You’ve heard of distracted driving? It causes quite a few auto accidents and it’s illegal in a majority of states.
Well, this year, a brave New Jersey state senator, a Democrat, took on the pernicious problem of distracted walking. Faced with the fact that some people can’t tear themselves away from their smartphones long enough to get across a street in safety, Pamela Lampitt of Camden, New Jersey, proposed a law making it a crime to cross a street while texting. Violators would face a fine, and repeat violators up to 15 days in jail. Similar measures, says theWashington Post, have been proposed (though not passed) in Arkansas, Nevada, and New York. This May, a bill on the subject made it out of committee in Hawaii.
That’s right. In several states around the country, one response to people being struck by cars in intersections is to consider preemptively sending some of those prospective accident victims to jail. This would be funny, if it weren’t emblematic of something larger. We are living in a country where the solution to just about any social problem is to create a law against it, and then punish those who break it.
I’ve been teaching an ethics class at the University of San Francisco for years now, and at the start of every semester, I always ask my students this deceptively simple question: What’s your definition of justice?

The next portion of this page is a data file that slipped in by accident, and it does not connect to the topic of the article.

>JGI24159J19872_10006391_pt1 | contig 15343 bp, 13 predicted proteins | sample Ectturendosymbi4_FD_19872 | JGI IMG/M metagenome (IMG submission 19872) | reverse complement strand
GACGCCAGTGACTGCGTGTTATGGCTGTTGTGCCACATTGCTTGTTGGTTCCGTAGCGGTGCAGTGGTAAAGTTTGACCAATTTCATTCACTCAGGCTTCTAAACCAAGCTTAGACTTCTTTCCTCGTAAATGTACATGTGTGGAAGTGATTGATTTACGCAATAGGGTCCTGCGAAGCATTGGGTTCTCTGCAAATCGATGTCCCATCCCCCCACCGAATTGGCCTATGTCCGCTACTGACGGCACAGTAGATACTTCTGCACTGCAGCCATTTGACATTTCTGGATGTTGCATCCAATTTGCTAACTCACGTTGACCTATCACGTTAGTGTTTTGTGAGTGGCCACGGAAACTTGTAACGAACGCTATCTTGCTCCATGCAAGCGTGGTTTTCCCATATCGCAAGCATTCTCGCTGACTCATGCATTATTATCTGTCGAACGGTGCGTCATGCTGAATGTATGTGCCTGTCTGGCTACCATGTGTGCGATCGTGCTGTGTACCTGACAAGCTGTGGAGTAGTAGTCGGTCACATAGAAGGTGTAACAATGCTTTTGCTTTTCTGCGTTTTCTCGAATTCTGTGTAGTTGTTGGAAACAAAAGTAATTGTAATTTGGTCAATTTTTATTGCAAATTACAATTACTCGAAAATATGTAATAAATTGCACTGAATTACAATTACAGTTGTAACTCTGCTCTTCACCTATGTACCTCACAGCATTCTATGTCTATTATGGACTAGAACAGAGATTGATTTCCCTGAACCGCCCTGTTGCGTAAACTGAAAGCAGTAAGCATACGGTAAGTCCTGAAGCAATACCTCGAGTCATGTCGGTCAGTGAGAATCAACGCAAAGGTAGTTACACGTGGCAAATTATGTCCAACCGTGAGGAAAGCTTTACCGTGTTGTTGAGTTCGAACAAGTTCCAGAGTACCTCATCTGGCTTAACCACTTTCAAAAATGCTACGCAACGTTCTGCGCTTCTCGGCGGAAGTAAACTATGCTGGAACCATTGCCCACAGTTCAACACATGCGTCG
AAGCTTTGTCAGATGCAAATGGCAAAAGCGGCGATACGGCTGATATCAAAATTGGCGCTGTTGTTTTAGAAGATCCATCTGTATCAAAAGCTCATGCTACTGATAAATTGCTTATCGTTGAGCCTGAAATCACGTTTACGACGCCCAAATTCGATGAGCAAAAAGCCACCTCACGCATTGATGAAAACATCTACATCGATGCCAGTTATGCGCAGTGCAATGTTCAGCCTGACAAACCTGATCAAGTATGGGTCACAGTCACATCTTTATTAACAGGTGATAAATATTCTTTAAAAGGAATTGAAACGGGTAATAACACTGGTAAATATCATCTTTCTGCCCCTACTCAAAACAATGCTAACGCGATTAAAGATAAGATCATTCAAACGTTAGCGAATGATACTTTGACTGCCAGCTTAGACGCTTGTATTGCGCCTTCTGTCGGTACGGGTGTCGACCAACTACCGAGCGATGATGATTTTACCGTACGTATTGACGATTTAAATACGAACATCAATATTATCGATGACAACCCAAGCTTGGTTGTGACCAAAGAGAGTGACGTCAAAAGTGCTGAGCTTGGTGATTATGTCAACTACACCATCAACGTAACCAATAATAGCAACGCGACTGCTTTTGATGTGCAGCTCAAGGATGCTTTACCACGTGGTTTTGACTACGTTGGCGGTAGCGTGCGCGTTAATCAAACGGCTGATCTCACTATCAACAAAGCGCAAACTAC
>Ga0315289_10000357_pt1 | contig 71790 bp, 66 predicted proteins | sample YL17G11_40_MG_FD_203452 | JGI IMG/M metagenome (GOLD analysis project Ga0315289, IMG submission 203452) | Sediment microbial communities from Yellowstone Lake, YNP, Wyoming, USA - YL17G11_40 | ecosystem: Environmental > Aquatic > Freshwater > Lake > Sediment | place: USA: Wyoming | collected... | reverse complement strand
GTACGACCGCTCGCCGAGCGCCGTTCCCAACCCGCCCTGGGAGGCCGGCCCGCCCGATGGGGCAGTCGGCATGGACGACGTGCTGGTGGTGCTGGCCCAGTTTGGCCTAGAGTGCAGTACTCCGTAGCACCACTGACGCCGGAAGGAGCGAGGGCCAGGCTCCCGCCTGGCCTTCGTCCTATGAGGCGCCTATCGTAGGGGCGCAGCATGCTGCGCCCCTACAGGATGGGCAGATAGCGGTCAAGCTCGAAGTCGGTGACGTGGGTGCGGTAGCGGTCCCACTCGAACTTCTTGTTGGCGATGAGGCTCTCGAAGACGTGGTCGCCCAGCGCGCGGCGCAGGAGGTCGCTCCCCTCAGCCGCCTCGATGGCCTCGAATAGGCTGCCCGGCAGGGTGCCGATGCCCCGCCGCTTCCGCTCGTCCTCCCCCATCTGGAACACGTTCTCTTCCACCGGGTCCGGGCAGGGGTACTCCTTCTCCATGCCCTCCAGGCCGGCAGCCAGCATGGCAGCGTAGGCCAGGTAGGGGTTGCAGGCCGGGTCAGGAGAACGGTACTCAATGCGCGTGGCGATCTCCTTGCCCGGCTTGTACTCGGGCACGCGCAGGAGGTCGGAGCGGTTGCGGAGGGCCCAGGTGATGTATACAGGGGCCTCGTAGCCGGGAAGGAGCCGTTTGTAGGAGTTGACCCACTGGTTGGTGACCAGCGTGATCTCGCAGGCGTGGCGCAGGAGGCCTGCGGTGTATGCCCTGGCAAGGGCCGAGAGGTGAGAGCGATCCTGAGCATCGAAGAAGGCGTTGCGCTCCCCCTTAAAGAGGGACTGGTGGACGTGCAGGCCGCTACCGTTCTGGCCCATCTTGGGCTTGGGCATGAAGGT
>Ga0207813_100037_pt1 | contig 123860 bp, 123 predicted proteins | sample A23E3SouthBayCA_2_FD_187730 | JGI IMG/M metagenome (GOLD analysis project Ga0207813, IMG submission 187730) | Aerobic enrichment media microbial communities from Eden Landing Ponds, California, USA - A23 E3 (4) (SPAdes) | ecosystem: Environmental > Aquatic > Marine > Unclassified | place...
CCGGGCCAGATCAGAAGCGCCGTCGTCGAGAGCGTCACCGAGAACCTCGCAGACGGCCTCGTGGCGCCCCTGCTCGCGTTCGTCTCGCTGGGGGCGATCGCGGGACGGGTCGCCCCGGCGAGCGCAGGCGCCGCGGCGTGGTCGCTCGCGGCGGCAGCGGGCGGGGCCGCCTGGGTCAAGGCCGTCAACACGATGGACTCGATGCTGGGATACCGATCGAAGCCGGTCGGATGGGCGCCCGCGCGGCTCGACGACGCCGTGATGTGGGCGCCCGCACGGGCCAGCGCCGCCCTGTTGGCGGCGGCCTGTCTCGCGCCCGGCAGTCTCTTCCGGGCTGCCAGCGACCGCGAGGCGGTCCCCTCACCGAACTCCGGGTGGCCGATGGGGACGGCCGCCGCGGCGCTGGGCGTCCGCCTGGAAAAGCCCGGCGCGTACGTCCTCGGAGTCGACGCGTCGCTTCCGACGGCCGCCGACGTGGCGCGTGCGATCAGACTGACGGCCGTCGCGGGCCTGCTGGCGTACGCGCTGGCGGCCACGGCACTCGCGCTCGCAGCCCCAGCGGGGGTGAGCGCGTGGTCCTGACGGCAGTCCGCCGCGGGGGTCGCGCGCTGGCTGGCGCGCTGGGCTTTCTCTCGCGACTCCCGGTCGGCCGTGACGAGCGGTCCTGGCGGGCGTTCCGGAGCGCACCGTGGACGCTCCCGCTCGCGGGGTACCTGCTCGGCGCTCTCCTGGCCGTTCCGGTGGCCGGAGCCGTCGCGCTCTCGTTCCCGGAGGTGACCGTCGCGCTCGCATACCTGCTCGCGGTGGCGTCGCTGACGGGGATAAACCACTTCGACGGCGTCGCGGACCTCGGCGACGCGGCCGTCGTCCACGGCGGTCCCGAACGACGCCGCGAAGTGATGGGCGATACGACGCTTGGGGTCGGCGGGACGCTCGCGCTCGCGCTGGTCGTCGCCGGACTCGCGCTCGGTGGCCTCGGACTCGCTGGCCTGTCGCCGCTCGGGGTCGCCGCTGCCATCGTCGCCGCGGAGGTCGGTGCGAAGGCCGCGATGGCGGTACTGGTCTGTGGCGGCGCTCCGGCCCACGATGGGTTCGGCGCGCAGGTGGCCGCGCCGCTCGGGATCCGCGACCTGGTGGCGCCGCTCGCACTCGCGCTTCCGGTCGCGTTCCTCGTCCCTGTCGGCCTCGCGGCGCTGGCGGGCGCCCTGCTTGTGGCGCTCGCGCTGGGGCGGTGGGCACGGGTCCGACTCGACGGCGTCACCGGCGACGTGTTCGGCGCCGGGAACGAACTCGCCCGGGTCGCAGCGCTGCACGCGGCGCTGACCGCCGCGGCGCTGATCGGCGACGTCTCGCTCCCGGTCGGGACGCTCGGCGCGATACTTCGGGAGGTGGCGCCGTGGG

As you might expect in a classroom where half the students are young people of color, up to a third are first-generation college goers, and maybe a sixth come from outside the United States, the answers vary. For some students, justice means “standing up for the little guy.” For many, it involves some combination of “fairness” and “equality,” which often means treating everyone exactly the same way, regardless of race, gender, or anything else. Others display a more sophisticated understanding. An economics major writes, for instance,
“People are born unequal in genetic potential, financial and environmental stability, racial prejudice, geographic conditions, and nearly every other facet of life imaginable. I believe that the aim of a just society is to enable its citizens to overcome or improve their inherited inequalities.”